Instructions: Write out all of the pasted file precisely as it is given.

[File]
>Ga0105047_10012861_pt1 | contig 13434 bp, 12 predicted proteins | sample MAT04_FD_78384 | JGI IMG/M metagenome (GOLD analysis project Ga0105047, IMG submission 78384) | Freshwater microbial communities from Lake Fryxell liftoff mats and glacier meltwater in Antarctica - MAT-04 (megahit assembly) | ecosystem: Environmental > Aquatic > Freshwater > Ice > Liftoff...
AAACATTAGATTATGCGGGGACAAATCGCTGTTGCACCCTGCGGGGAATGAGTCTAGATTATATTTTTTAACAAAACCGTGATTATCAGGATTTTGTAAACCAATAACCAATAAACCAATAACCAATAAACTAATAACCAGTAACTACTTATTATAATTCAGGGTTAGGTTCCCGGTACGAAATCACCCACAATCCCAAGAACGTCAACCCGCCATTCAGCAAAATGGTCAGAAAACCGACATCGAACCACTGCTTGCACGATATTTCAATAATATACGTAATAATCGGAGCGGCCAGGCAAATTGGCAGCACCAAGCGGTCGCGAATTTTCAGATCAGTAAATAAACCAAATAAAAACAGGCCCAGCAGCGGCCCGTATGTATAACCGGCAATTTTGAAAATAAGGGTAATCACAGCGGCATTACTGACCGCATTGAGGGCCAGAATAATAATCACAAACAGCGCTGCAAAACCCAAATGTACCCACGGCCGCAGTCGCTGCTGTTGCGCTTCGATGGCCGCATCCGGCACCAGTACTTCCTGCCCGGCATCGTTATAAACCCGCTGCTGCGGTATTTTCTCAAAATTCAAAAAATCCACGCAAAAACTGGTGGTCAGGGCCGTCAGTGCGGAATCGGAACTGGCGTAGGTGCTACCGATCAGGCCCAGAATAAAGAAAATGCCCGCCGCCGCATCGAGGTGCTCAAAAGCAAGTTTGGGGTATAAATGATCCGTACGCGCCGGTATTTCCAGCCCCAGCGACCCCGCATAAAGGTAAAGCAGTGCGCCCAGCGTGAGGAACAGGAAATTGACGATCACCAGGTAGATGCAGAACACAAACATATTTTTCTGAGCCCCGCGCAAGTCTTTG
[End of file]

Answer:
>Ga0105047_10012861_pt1 | contig 13434 bp, 12 predicted proteins | sample MAT04_FD_78384 | JGI IMG/M metagenome (GOLD analysis project Ga0105047, IMG submission 78384) | Freshwater microbial communities from Lake Fryxell liftoff mats and glacier meltwater in Antarctica - MAT-04 (megahit assembly) | ecosystem: Environmental > Aquatic > Freshwater > Ice > Liftoff...
AAACATTAGATTATGCGGGGACAAATCGCTGTTGCACCCTGCGGGGAATGAGTCTAGATTATATTTTTTAACAAAACCGTGATTATCAGGATTTTGTAAACCAATAACCAATAAACCAATAACCAATAAACTAATAACCAGTAACTACTTATTATAATTCAGGGTTAGGTTCCCGGTACGAAATCACCCACAATCCCAAGAACGTCAACCCGCCATTCAGCAAAATGGTCAGAAAACCGACATCGAACCACTGCTTGCACGATATTTCAATAATATACGTAATAATCGGAGCGGCCAGGCAAATTGGCAGCACCAAGCGGTCGCGAATTTTCAGATCAGTAAATAAACCAAATAAAAACAGGCCCAGCAGCGGCCCGTATGTATAACCGGCAATTTTGAAAATAAGGGTAATCACAGCGGCATTACTGACCGCATTGAGGGCCAGAATAATAATCACAAACAGCGCTGCAAAACCCAAATGTACCCACGGCCGCAGTCGCTGCTGTTGCGCTTCGATGGCCGCATCCGGCACCAGTACTTCCTGCCCGGCATCGTTATAAACCCGCTGCTGCGGTATTTTCTCAAAATTCAAAAAATCCACGCAAAAACTGGTGGTCAGGGCCGTCAGTGCGGAATCGGAACTGGCGTAGGTGCTACCGATCAGGCCCAGAATAAAGAAAATGCCCGCCGCCGCATCGAGGTGCTCAAAAGCAAGTTTGGGGTATAAATGATCCGTACGCGCCGGTATTTCCAGCCCCAGCGACCCCGCATAAAGGTAAAGCAGTGCGCCCAGCGTGAGGAACAGGAAATTGACGATCACCAGGTAGATGCAGAACACAAACATATTTTTCTGAGCCCCGCGCAAGTCTTTG